Almost 13 million young adults did not have health insurance coverage in 2008. Although young adults are less likely to suffer from chronic conditions they have distinct healthcare needs.
"This is a group that has the highest uninsured rate," says Robin Cohen, one of the report's authors. "We wanted to see how insurance status impacts utilization of services. Even though we think of young adults as being relatively healthy, they are at risk."
The problem is particularly acute for young men. The data showed young men were 36% more likely than young women to be uninsured. That discrepancy is due largely to the fact that young women were more than twice as likely to be covered by Medicaid: 13.7% vs. 5.6%.
Although young adults are less likely to suffer from the chronic conditions that plague their parents and grandparents, they have distinct healthcare needs, including unintended pregnancies, sexually transmitted diseases, substance abuse and accidents, to name a few.
Without insurance, those needs often go unmet. Cohen found young adults who lack insurance were about half as likely to have a usual source of medical care than young people covered by private insurance or Medicaid. In addition, more than one out of every five uninsured adults went without needed medical care during the previous year because of cost.
AVAILABLE BUT NOT AFFORDABLE
Finding an effective way to cover some of these 13 million people hasn't been easy, however. By the end of last year, 25 states had expanded dependent coverage mandates and 13 others had taken steps to adopt expanded coverage, according to a report on young adult coverage published in January by the Robert Wood Johnson Foundation.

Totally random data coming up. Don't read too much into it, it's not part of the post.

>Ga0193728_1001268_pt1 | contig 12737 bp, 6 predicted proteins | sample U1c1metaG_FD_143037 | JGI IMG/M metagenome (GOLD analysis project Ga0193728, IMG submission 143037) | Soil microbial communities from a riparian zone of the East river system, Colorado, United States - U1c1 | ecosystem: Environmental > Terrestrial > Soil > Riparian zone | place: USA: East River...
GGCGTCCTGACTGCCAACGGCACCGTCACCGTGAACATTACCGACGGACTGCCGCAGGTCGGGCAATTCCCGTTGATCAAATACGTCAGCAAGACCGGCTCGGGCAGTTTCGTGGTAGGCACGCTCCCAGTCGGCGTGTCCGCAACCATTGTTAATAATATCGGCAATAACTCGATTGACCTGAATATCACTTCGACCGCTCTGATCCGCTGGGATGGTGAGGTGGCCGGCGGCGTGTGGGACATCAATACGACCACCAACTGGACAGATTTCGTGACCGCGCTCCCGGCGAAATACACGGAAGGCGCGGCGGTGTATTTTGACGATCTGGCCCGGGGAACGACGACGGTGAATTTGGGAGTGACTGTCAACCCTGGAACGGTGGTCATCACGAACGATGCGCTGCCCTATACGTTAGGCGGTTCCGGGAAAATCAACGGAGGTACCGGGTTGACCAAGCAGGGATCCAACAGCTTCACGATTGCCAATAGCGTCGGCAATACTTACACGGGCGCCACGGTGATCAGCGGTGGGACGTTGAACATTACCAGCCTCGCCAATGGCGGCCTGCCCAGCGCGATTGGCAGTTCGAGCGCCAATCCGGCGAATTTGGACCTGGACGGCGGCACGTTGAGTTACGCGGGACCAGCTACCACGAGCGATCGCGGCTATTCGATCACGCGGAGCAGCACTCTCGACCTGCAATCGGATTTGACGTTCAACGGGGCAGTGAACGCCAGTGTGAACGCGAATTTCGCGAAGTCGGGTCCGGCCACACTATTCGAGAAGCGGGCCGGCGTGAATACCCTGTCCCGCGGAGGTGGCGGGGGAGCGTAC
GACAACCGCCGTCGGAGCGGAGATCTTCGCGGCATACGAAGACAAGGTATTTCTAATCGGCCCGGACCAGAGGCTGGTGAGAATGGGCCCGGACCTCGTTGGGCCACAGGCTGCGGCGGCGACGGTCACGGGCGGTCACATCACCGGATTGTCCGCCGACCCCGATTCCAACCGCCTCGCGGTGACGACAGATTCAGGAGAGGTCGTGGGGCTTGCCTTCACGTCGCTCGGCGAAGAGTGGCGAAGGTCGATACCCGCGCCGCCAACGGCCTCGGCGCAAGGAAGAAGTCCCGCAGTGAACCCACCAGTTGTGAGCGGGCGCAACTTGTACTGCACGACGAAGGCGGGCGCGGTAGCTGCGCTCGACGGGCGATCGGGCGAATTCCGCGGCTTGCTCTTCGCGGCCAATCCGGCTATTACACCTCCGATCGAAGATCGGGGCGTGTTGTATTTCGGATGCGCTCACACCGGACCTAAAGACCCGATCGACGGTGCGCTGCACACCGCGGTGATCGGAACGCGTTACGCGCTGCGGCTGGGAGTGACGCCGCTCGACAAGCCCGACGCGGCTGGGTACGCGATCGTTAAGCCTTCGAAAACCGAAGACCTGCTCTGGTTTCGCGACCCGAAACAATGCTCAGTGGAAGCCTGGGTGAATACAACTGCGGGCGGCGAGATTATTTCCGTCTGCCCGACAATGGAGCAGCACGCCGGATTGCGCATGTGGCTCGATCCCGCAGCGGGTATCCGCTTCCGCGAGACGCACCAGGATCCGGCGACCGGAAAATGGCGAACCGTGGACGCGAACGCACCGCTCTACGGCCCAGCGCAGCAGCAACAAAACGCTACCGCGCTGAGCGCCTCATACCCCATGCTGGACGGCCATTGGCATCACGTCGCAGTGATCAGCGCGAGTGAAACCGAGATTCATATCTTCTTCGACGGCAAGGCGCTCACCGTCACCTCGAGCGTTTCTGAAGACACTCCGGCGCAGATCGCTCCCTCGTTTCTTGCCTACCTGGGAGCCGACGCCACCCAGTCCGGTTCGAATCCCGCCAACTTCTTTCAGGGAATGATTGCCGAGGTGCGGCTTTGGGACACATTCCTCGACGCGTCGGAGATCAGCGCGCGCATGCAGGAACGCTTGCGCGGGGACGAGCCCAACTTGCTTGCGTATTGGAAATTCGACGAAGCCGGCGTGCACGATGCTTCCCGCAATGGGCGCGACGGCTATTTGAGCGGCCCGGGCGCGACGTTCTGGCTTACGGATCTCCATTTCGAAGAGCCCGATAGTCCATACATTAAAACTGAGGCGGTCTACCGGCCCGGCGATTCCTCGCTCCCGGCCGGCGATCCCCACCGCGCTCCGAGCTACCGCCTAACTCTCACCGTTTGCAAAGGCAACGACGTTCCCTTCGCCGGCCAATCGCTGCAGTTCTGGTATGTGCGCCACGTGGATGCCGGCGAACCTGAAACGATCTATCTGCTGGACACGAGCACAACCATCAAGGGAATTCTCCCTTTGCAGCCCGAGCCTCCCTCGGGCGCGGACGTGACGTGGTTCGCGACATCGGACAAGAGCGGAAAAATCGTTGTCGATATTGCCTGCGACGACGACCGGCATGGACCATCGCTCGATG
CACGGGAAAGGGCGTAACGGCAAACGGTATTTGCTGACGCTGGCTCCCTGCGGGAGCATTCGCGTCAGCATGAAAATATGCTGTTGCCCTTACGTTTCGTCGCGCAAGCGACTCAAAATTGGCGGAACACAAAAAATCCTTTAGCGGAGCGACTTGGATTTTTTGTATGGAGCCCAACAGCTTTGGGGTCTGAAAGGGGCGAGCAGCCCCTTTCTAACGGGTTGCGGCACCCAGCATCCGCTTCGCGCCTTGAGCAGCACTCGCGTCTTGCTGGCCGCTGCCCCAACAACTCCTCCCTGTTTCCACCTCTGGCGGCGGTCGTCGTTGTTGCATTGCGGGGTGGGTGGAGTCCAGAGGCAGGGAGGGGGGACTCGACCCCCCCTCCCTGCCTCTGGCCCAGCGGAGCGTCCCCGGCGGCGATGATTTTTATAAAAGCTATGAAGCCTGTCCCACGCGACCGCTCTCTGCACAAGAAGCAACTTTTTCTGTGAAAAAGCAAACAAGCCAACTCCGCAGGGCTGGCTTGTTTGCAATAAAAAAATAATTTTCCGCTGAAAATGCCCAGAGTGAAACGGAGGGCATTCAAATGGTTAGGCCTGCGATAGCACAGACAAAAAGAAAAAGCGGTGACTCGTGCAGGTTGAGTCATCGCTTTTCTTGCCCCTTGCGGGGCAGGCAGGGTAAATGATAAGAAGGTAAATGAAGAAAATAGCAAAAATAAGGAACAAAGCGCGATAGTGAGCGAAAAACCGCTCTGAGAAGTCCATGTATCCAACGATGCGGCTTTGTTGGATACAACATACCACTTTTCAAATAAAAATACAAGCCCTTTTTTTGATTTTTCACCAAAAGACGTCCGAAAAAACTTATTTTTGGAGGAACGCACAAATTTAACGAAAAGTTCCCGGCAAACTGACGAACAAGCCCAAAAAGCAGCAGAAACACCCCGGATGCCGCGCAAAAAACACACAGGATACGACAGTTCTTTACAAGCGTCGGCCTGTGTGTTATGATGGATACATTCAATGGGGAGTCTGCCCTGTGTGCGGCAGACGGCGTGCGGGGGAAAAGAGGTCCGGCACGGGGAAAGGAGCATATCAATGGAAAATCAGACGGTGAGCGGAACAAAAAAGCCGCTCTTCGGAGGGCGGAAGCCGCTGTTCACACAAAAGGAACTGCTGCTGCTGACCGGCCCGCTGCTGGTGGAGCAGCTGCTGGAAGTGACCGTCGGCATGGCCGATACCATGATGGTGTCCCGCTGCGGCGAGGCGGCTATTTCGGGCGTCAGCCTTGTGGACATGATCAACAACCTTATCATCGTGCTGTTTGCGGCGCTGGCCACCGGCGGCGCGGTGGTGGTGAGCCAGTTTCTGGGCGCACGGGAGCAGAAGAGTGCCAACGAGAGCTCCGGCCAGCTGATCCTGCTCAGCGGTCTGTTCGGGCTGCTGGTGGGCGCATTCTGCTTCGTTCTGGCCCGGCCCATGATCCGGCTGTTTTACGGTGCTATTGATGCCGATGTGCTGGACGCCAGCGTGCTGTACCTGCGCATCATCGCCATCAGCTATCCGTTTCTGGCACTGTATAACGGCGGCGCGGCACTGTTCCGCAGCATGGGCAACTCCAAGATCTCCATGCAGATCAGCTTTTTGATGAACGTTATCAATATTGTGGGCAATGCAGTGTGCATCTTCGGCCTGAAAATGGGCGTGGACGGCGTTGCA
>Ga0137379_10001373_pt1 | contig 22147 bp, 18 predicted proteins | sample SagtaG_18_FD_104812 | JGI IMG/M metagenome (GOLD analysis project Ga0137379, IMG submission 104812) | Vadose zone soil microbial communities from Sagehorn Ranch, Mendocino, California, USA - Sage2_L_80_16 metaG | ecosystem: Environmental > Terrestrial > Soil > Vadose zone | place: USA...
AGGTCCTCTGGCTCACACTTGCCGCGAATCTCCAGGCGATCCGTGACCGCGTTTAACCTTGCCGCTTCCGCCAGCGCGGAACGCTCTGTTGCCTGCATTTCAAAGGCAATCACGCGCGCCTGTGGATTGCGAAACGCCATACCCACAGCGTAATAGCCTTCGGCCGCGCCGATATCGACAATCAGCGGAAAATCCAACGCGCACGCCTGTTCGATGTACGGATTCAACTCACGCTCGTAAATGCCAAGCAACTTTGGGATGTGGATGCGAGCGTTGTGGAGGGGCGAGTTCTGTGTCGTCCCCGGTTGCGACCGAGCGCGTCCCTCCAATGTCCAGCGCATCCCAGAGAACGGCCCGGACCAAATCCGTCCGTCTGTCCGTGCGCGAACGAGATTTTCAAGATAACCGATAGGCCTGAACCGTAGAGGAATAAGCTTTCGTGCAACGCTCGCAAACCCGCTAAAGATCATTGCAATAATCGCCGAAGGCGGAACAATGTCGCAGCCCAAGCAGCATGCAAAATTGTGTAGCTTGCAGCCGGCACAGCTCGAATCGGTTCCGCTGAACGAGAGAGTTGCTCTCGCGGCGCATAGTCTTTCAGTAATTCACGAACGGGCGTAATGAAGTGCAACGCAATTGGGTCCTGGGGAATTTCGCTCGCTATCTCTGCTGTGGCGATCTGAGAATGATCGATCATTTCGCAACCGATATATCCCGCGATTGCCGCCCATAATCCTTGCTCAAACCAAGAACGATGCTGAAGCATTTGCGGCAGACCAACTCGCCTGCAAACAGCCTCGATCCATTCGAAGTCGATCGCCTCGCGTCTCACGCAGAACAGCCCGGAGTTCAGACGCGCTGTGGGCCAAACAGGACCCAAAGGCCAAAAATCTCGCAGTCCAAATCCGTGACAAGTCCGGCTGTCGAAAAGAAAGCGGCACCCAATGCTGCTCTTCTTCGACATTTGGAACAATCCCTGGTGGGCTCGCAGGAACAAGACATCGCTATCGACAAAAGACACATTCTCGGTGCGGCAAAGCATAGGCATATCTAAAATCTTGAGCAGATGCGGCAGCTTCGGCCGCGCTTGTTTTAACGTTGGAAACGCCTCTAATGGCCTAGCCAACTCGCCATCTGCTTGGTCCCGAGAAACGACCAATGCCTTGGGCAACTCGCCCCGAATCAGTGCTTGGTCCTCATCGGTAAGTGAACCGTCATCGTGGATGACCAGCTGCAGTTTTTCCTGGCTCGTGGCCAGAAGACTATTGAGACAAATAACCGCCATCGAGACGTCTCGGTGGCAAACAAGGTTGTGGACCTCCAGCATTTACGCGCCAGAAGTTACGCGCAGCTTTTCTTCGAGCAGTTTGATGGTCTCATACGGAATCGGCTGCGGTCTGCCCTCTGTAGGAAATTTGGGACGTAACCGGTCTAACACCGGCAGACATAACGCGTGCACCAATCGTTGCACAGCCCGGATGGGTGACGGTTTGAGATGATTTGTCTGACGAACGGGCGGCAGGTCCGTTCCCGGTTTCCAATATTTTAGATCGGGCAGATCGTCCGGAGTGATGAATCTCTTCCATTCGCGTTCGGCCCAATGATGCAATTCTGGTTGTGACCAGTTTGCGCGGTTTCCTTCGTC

Unfortunately, greater availability of coverage didn't dramatically reduce the ranks of the uninsured, says Joel Cantor, director of the Rutgers University Center for State Health Policy and the report's lead author. Rather than increasing coverage rates, states with expanded dependent coverage saw a decline in the number of young adults covered under their own names.
Although the recent legislation will roll out over time, one of the provisions that applies this year calls for insurers to offer adults up to age 26 continuation of coverage under a parent's plan if they are not offered coverage by an employer. As with the state mandates Cantor studied, the burden of paying for that coverage falls to members.
"The big nut to crack in covering the uninsured is affordability," Cantor says, and neither the state laws nor the finalized federal reform legislation "broach the affordability barrier." Until federally mandated coverage kicks in in 2014, he says, "we won't see this moving the needle on insuring young adults."
Commentary is independent of source data.